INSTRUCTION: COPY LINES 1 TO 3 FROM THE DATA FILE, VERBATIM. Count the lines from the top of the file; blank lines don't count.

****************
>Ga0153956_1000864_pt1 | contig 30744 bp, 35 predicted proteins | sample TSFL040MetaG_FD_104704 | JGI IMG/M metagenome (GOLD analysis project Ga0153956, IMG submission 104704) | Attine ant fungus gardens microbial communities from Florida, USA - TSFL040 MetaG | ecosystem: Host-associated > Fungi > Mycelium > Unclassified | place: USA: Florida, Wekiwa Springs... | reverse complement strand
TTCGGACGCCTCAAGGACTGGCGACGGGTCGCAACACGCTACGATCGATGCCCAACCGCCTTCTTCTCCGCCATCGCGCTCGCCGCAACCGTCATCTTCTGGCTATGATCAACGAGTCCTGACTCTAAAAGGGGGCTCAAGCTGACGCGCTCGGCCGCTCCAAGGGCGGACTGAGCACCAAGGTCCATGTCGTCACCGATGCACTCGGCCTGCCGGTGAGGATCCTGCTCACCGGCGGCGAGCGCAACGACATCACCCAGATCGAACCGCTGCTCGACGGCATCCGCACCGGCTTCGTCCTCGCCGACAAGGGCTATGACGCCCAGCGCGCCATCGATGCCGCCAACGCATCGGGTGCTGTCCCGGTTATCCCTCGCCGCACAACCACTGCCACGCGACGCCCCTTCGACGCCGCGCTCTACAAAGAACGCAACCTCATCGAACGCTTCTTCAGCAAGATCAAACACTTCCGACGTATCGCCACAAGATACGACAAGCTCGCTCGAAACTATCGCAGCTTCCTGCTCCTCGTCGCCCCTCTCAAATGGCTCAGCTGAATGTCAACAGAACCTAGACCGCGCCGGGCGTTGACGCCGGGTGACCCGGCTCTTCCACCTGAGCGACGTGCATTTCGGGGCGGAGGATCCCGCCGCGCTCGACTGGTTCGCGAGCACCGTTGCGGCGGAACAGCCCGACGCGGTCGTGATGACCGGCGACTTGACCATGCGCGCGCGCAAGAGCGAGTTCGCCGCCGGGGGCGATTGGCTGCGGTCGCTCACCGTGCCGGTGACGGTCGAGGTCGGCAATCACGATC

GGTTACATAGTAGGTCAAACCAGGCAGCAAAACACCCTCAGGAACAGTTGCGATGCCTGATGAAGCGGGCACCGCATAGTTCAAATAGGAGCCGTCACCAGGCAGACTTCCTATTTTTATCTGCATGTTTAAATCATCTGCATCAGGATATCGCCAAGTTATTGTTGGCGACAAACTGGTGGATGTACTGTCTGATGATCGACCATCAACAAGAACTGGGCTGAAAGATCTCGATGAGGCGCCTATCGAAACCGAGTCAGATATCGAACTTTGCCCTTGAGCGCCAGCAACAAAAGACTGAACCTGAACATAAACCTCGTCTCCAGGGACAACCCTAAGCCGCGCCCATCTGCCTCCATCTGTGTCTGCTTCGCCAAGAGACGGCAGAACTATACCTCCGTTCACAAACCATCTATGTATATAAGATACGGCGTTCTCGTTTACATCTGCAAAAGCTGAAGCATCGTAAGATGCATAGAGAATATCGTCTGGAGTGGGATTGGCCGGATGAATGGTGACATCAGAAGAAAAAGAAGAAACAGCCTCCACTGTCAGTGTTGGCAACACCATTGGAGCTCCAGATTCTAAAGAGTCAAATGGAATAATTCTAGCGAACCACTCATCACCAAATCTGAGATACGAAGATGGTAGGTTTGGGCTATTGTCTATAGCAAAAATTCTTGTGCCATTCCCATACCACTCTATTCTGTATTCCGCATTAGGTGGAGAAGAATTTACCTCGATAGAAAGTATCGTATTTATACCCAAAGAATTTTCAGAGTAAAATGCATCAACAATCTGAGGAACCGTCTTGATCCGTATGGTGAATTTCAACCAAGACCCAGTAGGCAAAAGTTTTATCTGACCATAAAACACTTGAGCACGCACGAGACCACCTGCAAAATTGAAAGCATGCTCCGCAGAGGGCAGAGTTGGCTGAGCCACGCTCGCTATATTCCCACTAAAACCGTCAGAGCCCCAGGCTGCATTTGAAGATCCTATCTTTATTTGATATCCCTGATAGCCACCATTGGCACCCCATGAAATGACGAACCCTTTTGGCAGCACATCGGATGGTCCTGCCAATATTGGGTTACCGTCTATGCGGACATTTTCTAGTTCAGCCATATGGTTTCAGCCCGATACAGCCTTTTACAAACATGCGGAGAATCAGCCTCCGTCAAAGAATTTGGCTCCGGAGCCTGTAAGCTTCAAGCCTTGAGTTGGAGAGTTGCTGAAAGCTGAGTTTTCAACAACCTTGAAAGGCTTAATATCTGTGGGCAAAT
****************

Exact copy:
>Ga0153956_1000864_pt1 | contig 30744 bp, 35 predicted proteins | sample TSFL040MetaG_FD_104704 | JGI IMG/M metagenome (GOLD analysis project Ga0153956, IMG submission 104704) | Attine ant fungus gardens microbial communities from Florida, USA - TSFL040 MetaG | ecosystem: Host-associated > Fungi > Mycelium > Unclassified | place: USA: Florida, Wekiwa Springs... | reverse complement strand
TTCGGACGCCTCAAGGACTGGCGACGGGTCGCAACACGCTACGATCGATGCCCAACCGCCTTCTTCTCCGCCATCGCGCTCGCCGCAACCGTCATCTTCTGGCTATGATCAACGAGTCCTGACTCTAAAAGGGGGCTCAAGCTGACGCGCTCGGCCGCTCCAAGGGCGGACTGAGCACCAAGGTCCATGTCGTCACCGATGCACTCGGCCTGCCGGTGAGGATCCTGCTCACCGGCGGCGAGCGCAACGACATCACCCAGATCGAACCGCTGCTCGACGGCATCCGCACCGGCTTCGTCCTCGCCGACAAGGGCTATGACGCCCAGCGCGCCATCGATGCCGCCAACGCATCGGGTGCTGTCCCGGTTATCCCTCGCCGCACAACCACTGCCACGCGACGCCCCTTCGACGCCGCGCTCTACAAAGAACGCAACCTCATCGAACGCTTCTTCAGCAAGATCAAACACTTCCGACGTATCGCCACAAGATACGACAAGCTCGCTCGAAACTATCGCAGCTTCCTGCTCCTCGTCGCCCCTCTCAAATGGCTCAGCTGAATGTCAACAGAACCTAGACCGCGCCGGGCGTTGACGCCGGGTGACCCGGCTCTTCCACCTGAGCGACGTGCATTTCGGGGCGGAGGATCCCGCCGCGCTCGACTGGTTCGCGAGCACCGTTGCGGCGGAACAGCCCGACGCGGTCGTGATGACCGGCGACTTGACCATGCGCGCGCGCAAGAGCGAGTTCGCCGCCGGGGGCGATTGGCTGCGGTCGCTCACCGTGCCGGTGACGGTCGAGGTCGGCAATCACGATC

GGTTACATAGTAGGTCAAACCAGGCAGCAAAACACCCTCAGGAACAGTTGCGATGCCTGATGAAGCGGGCACCGCATAGTTCAAATAGGAGCCGTCACCAGGCAGACTTCCTATTTTTATCTGCATGTTTAAATCATCTGCATCAGGATATCGCCAAGTTATTGTTGGCGACAAACTGGTGGATGTACTGTCTGATGATCGACCATCAACAAGAACTGGGCTGAAAGATCTCGATGAGGCGCCTATCGAAACCGAGTCAGATATCGAACTTTGCCCTTGAGCGCCAGCAACAAAAGACTGAACCTGAACATAAACCTCGTCTCCAGGGACAACCCTAAGCCGCGCCCATCTGCCTCCATCTGTGTCTGCTTCGCCAAGAGACGGCAGAACTATACCTCCGTTCACAAACCATCTATGTATATAAGATACGGCGTTCTCGTTTACATCTGCAAAAGCTGAAGCATCGTAAGATGCATAGAGAATATCGTCTGGAGTGGGATTGGCCGGATGAATGGTGACATCAGAAGAAAAAGAAGAAACAGCCTCCACTGTCAGTGTTGGCAACACCATTGGAGCTCCAGATTCTAAAGAGTCAAATGGAATAATTCTAGCGAACCACTCATCACCAAATCTGAGATACGAAGATGGTAGGTTTGGGCTATTGTCTATAGCAAAAATTCTTGTGCCATTCCCATACCACTCTATTCTGTATTCCGCATTAGGTGGAGAAGAATTTACCTCGATAGAAAGTATCGTATTTATACCCAAAGAATTTTCAGAGTAAAATGCATCAACAATCTGAGGAACCGTCTTGATCCGTATGGTGAATTTCAACCAAGACCCAGTAGGCAAAAGTTTTATCTGACCATAAAACACTTGAGCACGCACGAGACCACCTGCAAAATTGAAAGCATGCTCCGCAGAGGGCAGAGTTGGCTGAGCCACGCTCGCTATATTCCCACTAAAACCGTCAGAGCCCCAGGCTGCATTTGAAGATCCTATCTTTATTTGATATCCCTGATAGCCACCATTGGCACCCCATGAAATGACGAACCCTTTTGGCAGCACATCGGATGGTCCTGCCAATATTGGGTTACCGTCTATGCGGACATTTTCTAGTTCAGCCATATGGTTTCAGCCCGATACAGCCTTTTACAAACATGCGGAGAATCAGCCTCCGTCAAAGAATTTGGCTCCGGAGCCTGTAAGCTTCAAGCCTTGAGTTGGAGAGTTGCTGAAAGCTGAGTTTTCAACAACCTTGAAAGGCTTAATATCTGTGGGCAAAT